Australia & New Zealand Banking Group (ANZ) said it is to sell its retail and wealth-management businesses in five countries in Asia to Singapore’s DBS Bank, to focus instead on institutional banking in the region, as it looks to “focus on attractive areas” in the market in which it is able to “carve out winning positions”.
In walking away from Asia’s retail banking sector, ANZ is seen as following in the footsteps of another non-Asian multi-national banking group, Barclays, which earlier this year sold its private banking business in Singapore and Hong Kong to OCBC as part of OCBC. In 2014, France’s Société Générale sold its Asian private banking operations to DBS.
The purchase price wasn’t disclosed, but in a statement on Monday, ANZ said the deal represented an estimated premium to net tangible assets at completion of about A$110m (US$83.58m, £68.76m), and that it expected to take a net loss of around A$256m on the sale, including write-downs of software, goodwill and fixed assets.
Subject to regulatory approvals in each of the relevant markets, ANZ said, it expected the sale of its retail and wealth businesses in Singapore, Hong Kong, China, Taiwan and Indonesia “to be completed during 2017 and early 2018”. The businesses being sold include around A$11bn in gross loans and A$17bn in deposits, ANZ added.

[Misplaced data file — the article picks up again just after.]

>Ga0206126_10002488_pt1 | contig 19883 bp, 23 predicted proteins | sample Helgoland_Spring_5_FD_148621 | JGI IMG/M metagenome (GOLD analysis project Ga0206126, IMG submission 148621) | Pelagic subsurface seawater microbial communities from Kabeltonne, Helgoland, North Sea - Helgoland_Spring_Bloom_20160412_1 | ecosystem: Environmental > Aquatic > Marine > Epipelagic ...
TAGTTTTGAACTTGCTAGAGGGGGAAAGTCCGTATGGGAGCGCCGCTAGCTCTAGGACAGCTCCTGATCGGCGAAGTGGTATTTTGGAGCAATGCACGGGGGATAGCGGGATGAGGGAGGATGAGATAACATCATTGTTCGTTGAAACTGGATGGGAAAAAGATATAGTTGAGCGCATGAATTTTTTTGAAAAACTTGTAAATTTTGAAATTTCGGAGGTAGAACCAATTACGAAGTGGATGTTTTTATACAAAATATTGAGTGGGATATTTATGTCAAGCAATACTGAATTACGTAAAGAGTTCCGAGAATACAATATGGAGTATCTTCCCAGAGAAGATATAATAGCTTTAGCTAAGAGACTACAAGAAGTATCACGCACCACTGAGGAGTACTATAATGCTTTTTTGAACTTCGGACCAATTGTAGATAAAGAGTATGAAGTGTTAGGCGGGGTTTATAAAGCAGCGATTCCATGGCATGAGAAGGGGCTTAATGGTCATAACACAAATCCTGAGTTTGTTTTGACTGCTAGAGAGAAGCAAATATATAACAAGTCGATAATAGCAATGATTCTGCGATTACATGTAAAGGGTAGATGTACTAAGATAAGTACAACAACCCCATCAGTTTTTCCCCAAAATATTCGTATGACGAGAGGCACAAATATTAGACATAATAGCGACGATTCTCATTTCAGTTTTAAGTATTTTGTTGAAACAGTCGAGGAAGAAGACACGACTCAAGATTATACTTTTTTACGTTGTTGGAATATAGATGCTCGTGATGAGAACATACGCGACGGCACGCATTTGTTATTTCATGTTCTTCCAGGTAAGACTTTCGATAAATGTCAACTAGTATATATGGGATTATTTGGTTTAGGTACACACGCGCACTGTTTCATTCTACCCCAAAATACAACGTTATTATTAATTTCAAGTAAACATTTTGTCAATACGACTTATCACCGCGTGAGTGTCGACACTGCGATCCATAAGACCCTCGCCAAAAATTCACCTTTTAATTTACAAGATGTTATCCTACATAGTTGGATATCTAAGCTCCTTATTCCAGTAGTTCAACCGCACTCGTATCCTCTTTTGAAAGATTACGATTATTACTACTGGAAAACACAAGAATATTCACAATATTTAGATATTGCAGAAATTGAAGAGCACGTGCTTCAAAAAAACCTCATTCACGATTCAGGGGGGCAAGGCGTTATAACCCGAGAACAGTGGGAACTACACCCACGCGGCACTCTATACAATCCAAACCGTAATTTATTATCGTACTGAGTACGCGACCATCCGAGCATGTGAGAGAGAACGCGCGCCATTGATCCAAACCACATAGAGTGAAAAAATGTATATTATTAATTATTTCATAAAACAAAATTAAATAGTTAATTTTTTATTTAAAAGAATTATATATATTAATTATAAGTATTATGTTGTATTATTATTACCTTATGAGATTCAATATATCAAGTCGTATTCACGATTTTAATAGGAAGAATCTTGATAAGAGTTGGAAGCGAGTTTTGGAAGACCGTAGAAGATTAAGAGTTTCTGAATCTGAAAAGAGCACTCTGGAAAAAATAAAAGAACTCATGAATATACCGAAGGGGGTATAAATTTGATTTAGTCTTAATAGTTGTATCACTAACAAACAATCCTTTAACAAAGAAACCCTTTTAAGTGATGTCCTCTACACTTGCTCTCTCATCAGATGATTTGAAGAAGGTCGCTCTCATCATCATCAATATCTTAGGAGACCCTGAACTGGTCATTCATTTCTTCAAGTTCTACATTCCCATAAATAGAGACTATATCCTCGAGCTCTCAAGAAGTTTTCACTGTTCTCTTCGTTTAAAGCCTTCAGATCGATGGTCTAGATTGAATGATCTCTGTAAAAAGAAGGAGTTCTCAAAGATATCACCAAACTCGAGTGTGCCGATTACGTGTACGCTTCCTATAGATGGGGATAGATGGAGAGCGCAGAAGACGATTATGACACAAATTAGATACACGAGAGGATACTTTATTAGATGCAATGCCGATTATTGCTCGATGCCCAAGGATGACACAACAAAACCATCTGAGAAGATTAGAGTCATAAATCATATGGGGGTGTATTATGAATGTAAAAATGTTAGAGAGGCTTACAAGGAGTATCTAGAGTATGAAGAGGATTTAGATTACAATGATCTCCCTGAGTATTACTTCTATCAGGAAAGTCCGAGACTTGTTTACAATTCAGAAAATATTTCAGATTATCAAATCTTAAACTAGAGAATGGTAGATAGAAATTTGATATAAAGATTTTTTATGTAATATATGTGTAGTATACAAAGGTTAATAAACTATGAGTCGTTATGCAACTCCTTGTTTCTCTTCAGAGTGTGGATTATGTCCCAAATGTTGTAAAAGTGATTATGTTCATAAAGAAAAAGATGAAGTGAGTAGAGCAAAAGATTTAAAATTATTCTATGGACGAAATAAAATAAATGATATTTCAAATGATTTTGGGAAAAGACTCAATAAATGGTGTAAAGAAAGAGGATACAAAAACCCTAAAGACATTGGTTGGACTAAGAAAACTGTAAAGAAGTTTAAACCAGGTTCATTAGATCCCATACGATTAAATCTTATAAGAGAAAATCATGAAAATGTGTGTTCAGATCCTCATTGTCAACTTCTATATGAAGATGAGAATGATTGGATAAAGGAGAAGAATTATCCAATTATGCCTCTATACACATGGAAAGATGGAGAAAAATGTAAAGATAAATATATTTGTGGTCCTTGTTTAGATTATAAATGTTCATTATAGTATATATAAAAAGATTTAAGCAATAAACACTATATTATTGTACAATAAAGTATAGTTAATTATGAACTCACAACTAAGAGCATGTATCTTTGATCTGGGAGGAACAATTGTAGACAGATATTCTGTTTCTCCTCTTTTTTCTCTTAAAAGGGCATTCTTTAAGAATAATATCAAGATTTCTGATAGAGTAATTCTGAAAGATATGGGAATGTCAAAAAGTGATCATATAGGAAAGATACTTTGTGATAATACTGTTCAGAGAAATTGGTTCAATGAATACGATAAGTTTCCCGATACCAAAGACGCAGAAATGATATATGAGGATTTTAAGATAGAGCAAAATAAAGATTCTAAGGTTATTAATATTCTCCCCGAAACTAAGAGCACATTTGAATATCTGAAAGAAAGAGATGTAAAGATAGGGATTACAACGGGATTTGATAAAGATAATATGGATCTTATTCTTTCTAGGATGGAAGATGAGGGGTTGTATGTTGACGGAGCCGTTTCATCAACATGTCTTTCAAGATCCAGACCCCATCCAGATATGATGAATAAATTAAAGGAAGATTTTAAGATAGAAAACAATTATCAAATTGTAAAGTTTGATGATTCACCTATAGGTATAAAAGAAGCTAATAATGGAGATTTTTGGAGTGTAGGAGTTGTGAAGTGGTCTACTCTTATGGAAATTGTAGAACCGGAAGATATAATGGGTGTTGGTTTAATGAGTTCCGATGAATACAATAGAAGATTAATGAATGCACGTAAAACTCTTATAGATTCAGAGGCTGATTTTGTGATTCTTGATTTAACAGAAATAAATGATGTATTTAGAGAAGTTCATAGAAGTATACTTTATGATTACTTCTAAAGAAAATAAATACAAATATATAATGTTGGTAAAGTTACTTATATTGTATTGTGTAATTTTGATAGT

In the statement, ANZ chief executive officer Shayne Elliott stressed that Asia still “remains core to ANZ’s strategy”.
But he noted that the planned sale of the Melbourne-based, Australia- and New Zealand- listed bank’s Asia retail and wealth management businesses to DBS would “simplif[y] our business, while allowing us to continue to benefit from higher levels of growth in the region, through a focus on our largest, most successful business in Asia – banking large corporate and institutional clients driven by trade and capital flows, particularly with Australia and New Zealand”.
“By focusing our resources in Asia – whether that is capital, technology or people – on institutional banking, we can continue to build a world-class, capital efficient business, by strengthening our network and the support we provide to our key institutional clients,” added Elliott, who took over as CEO in January.
Credit Suisse moving in
ANZ’s announcement of its planned sale of its Asian operations to a Singapore bank – the sixth largest private bank in the Asia-Pacific region, according to a 2015 ranking by Asian Private Banker – came on the same day that the Financial Times published a full-page article on how Switzerland’s Credit Suisse is “pushing ahead” in Asia, under CEO Tidjane Thiam, “in the hope of managing the fortunes of the region’s rich”.
“[Thiam’s] plan to aggressively expand Credit Suisse’s business in the region comes as many of the bank’s rivals are pulling back as Chinese growth slows,” the FT article, which is also online, notes.
“Goldman Sachs is cutting 15% of its investment bankers in Asia, excluding Australia and Japan, and ABN Amro is selling its Asian private bank.”